Tag: tax breaks

Journalism and Generality

The media makes it hard for ordinary people to be libertarians. In large part, this is because journalism is in the business of selling panic—panic about terrorism, panic about drugs, panic about food, panic about pornography, panic about our health care system. If it’s not an emergency, it’s not news. To the lazy journalist, everything becomes an emergency—and emergencies always—always—demand state action.

The media makes things hard for the would-be libertarian in other ways, too. Consider this story from today’s Washington Post, about… well, it’s hard to say, actually:

Senate Democrats unveiled a plan Tuesday to save $21 billion over the next decade by eliminating tax breaks for the nation’s five biggest oil companies, a move designed to counter Republican demands to control the soaring national debt without new taxes.

With the proposal, Democrats sought to reframe the debate over debt reduction to include fresh revenue as well as sharp cuts in spending. For the first time, Democratic leaders suggested an equal split between spending cuts and new taxes — “50-50,” said Senate Majority Leader Harry M. Reid (Nev.).

That represents a larger share for taxes than has been proposed by either President Obama or the bipartisan commission he appointed to recommend how to cut the national debt.

So far, the Democratic tax agenda is focused on ending subsidies for big oil companies, a hugely popular proposal involving what Democrats see as a prime example of wasteful giveaways in the tax code. By raising the issue, Democrats are trying to force Republicans either to drop their rigid stance against new taxes or to defend taxpayer subsidies for some of the world’s most profitable corporations, including Ex­xon Mobil, Shell, BP, Chevron and ConocoPhillips.

The proposal came in response to remarks Tuesday by House Speaker John A. Boehner (R-Ohio), who said raising taxes is “off the table.” A day earlier, he gave a speech demanding more than $2 trillion in spending cuts in exchange for GOP support for an increase in the legal limit on government borrowing through the end of next year.

Where am I confused, you ask? On almost everything a libertarian ought to care about. I’ll explain.

One of the key aspects of any good law is generality—that is, equality before the law. As F. A. Hayek put it:

[T]hough government has to administer means which have been put at its disposal (including the services of all those whom it has hired to carry out its instructions), this does not mean that it should similarly administer the efforts of private citizens. What distinguishes a free from an unfree society is that in the former each individual has a recognized private sphere clearly distinct from the public sphere, and the private individual cannot be ordered about but is expected to obey only the rules which are equally applicable to all….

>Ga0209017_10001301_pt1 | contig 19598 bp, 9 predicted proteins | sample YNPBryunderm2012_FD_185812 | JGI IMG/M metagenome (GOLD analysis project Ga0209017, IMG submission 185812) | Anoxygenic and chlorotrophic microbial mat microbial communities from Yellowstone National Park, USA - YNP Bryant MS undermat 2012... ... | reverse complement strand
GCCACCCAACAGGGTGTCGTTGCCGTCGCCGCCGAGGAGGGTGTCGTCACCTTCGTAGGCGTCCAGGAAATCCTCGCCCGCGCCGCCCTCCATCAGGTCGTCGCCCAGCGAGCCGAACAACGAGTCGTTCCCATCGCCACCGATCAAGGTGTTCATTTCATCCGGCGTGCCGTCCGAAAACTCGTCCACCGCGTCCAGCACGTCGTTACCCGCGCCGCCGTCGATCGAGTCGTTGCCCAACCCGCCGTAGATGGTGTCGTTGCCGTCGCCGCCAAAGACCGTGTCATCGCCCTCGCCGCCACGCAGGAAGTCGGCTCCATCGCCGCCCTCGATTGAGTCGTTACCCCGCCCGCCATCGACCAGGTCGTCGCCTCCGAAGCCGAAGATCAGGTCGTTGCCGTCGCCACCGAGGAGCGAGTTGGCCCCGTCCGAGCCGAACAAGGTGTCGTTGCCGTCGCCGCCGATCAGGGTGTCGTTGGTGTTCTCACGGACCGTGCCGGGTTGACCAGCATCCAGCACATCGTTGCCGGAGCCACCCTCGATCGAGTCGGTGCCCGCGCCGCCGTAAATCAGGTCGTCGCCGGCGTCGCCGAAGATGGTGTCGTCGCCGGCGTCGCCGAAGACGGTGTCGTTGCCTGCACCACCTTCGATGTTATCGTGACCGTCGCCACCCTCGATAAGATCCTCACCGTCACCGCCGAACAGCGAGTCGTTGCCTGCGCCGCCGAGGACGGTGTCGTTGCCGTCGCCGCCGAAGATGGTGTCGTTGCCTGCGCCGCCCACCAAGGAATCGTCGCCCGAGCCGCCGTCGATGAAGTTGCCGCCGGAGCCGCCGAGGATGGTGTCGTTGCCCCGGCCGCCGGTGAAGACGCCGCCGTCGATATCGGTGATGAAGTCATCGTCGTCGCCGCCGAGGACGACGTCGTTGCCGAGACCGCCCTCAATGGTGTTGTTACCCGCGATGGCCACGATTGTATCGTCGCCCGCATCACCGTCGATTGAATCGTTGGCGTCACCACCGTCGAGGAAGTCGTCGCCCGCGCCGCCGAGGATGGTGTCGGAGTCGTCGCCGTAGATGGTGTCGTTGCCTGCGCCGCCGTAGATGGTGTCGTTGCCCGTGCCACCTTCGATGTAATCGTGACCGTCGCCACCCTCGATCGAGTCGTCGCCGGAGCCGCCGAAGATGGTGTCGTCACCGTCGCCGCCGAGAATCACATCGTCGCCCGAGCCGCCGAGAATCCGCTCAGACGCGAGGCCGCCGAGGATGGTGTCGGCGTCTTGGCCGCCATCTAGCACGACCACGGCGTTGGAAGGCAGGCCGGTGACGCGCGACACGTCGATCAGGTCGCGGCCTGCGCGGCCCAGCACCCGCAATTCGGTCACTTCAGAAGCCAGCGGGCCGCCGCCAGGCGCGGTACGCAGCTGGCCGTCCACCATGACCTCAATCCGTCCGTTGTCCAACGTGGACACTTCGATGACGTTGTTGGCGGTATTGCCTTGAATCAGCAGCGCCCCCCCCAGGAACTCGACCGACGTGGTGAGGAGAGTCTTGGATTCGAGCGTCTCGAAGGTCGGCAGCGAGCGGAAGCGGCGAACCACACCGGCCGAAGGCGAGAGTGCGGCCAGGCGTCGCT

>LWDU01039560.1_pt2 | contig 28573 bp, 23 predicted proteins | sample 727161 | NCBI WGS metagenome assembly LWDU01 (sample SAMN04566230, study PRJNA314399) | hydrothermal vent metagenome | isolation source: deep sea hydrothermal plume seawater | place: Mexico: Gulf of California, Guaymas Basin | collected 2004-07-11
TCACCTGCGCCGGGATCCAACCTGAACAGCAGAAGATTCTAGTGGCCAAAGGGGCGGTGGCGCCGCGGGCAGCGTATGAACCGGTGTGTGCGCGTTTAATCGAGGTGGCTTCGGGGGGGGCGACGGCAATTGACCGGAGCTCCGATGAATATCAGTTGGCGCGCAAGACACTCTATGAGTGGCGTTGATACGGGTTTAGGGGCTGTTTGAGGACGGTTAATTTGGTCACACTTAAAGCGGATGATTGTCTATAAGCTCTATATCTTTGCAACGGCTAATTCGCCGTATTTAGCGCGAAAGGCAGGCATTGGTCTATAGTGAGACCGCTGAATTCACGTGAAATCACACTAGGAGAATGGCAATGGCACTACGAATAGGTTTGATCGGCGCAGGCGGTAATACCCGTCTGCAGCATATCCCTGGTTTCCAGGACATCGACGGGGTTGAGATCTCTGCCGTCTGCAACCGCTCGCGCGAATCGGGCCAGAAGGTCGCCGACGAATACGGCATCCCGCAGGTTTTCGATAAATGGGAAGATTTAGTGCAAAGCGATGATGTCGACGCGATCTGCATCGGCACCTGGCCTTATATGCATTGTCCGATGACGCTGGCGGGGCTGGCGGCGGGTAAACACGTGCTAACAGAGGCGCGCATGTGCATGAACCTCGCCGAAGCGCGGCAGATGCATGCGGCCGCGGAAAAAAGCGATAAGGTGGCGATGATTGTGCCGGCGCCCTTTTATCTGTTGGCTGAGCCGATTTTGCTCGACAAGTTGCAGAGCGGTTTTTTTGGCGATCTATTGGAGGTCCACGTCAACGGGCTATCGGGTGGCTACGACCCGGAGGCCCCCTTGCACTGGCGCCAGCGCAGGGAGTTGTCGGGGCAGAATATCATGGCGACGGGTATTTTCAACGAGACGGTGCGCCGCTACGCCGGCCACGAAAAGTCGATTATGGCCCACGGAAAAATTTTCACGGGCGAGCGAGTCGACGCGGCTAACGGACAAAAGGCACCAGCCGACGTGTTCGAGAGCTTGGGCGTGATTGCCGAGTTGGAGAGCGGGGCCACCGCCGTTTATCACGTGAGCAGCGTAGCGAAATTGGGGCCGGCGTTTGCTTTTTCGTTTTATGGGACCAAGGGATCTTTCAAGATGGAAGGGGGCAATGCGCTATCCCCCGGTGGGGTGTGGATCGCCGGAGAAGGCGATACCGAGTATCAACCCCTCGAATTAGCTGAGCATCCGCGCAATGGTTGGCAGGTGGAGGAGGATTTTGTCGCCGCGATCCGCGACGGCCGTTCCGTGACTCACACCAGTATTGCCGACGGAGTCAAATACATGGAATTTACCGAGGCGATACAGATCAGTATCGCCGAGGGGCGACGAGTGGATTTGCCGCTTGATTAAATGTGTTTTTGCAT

The general, abstract rules, which are laws in the substantive sense, are… essentially long-term measures, referring to yet unnkown cases and containing no references to particular persons, places, or objects. Such laws must always be prospective, never retrospective, in their effect (The Constitution of Liberty, chapter 14, section 2).

Now, with every passing day our government stomps all over this generality requirement again and again, chiefly in the economic sphere. But is it doing so on the front page of today’s Washington Post? That’s a good question.

I can think of lots of ways we might deny a tax break to a certain five oil corporations. Some are decidedly better than others in their generality. Consider the following, ranked from least general to most:

  1. “The corporations known as Ex­xon Mobil, Shell, BP, Chevron and ConocoPhillips are hereby denied tax break X. All others still qualify, or not, as they did before.”
  2. “Oil corporations with an annual revenue above $198 billion are denied tax break X.”
  3. “We find that tax break X itself is lacking in generality. It is hereby repealed, and the overall corporate tax rate is increased accordingly.”

Which one are they proposing? From the story’s first paragraph, we could easily conclude that it was (1). Many people on the left would be happy with (1), because big corporations are anathema to them, and everything they do is evil, and punishing them—generality be damned—is just great.

But then, it could also be (2), and this measure is somewhat more general, even if ConocoPhillips—the smallest company on the list—just so happens to have an annual revenue of $198.655 billion. As Hayek noted, “[C]lassification in abstract terms can always be carried to the point at which, in fact, the class singled out consists only of particular known persons or even a single individual” (ibid., section 4). Hypocrisy is the tribute vice pays to virtue.